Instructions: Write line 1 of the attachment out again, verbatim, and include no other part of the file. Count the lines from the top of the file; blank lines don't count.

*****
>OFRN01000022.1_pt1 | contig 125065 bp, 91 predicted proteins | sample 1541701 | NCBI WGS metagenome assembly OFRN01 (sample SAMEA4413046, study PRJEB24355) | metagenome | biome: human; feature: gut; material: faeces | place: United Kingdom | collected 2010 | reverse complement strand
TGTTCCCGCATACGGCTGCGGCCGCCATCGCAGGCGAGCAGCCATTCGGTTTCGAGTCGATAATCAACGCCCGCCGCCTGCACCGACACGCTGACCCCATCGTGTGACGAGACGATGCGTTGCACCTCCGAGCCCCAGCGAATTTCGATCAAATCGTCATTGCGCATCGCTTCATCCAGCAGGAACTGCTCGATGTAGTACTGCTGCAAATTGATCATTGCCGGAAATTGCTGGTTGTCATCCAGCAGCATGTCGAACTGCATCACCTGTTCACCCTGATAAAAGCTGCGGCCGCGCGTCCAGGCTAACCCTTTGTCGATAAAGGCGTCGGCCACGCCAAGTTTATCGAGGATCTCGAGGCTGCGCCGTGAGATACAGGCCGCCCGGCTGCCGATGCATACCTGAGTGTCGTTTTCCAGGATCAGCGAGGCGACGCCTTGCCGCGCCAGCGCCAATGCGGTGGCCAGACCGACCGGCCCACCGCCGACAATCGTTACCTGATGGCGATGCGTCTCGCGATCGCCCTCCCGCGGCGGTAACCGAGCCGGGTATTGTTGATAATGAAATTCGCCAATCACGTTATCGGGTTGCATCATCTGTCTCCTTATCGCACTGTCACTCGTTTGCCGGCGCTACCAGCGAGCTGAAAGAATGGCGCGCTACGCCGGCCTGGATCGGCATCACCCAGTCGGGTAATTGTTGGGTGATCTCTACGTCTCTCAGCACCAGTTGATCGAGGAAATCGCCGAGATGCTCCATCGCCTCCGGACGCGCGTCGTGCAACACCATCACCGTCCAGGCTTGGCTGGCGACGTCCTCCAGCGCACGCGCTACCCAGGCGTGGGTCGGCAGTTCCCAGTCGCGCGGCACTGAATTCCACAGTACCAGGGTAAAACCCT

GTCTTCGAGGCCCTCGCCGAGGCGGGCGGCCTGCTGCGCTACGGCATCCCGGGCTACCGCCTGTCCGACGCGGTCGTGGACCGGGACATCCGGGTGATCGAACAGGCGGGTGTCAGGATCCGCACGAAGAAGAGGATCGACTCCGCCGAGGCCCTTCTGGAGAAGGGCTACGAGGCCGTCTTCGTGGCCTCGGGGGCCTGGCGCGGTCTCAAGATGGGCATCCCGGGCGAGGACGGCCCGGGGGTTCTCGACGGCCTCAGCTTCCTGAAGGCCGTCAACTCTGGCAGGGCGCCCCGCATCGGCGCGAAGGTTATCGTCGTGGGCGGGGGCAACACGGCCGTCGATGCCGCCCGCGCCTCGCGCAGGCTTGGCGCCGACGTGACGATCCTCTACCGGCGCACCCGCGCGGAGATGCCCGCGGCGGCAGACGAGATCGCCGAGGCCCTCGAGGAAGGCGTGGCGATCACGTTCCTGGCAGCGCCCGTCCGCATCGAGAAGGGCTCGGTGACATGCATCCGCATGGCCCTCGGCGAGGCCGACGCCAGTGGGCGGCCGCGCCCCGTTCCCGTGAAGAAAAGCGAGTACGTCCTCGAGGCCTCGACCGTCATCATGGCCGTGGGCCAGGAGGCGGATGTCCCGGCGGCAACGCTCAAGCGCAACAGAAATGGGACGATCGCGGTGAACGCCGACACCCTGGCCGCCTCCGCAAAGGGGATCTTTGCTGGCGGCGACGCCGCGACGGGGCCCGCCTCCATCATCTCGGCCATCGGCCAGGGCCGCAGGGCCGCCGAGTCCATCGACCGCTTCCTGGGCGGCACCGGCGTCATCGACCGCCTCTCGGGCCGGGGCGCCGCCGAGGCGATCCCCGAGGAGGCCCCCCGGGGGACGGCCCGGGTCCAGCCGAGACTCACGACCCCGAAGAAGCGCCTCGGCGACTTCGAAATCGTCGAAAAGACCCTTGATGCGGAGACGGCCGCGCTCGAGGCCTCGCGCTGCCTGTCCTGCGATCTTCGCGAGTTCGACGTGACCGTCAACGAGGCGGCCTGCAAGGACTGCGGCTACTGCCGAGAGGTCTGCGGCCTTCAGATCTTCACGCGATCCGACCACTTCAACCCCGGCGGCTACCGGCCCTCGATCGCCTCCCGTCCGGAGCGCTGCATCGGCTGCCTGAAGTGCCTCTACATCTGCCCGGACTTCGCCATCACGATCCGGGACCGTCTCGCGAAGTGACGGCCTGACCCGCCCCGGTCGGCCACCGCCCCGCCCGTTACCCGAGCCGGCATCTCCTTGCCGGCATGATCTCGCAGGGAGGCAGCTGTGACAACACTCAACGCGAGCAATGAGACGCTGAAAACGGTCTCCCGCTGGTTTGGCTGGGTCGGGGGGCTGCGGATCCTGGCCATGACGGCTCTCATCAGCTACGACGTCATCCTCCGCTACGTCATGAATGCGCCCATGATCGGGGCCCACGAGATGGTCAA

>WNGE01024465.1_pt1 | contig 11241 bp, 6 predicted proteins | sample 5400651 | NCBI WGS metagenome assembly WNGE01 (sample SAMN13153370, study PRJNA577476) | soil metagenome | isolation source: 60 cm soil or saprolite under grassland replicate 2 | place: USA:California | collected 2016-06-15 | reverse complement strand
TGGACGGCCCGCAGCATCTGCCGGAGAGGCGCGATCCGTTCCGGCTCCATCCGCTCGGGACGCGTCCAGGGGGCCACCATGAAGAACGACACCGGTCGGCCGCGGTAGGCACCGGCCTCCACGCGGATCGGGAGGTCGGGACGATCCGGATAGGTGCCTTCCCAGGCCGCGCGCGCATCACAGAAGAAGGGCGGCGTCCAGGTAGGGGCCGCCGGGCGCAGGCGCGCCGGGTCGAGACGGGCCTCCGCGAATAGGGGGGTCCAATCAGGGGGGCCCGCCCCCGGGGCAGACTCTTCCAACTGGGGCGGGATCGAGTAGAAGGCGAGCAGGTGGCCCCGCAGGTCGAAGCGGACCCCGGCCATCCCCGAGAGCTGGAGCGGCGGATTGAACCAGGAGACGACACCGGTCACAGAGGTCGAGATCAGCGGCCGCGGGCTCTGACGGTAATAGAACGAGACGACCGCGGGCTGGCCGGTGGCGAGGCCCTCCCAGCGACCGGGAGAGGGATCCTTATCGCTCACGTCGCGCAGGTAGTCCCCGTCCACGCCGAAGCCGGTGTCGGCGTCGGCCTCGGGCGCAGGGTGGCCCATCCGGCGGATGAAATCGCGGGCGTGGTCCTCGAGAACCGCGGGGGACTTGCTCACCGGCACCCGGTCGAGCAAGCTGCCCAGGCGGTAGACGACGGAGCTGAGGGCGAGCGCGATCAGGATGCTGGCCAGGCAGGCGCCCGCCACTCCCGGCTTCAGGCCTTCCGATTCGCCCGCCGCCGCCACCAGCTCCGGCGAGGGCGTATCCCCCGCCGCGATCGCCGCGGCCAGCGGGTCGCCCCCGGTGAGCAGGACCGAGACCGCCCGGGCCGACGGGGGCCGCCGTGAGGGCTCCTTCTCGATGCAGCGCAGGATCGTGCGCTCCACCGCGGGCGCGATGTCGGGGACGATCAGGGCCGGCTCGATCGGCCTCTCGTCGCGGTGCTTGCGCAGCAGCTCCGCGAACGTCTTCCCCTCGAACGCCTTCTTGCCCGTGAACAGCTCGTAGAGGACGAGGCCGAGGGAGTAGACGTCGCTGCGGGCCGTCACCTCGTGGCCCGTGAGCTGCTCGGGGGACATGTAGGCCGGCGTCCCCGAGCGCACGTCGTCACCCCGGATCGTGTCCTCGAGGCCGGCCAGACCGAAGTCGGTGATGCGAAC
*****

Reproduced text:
>OFRN01000022.1_pt1 | contig 125065 bp, 91 predicted proteins | sample 1541701 | NCBI WGS metagenome assembly OFRN01 (sample SAMEA4413046, study PRJEB24355) | metagenome | biome: human; feature: gut; material: faeces | place: United Kingdom | collected 2010 | reverse complement strand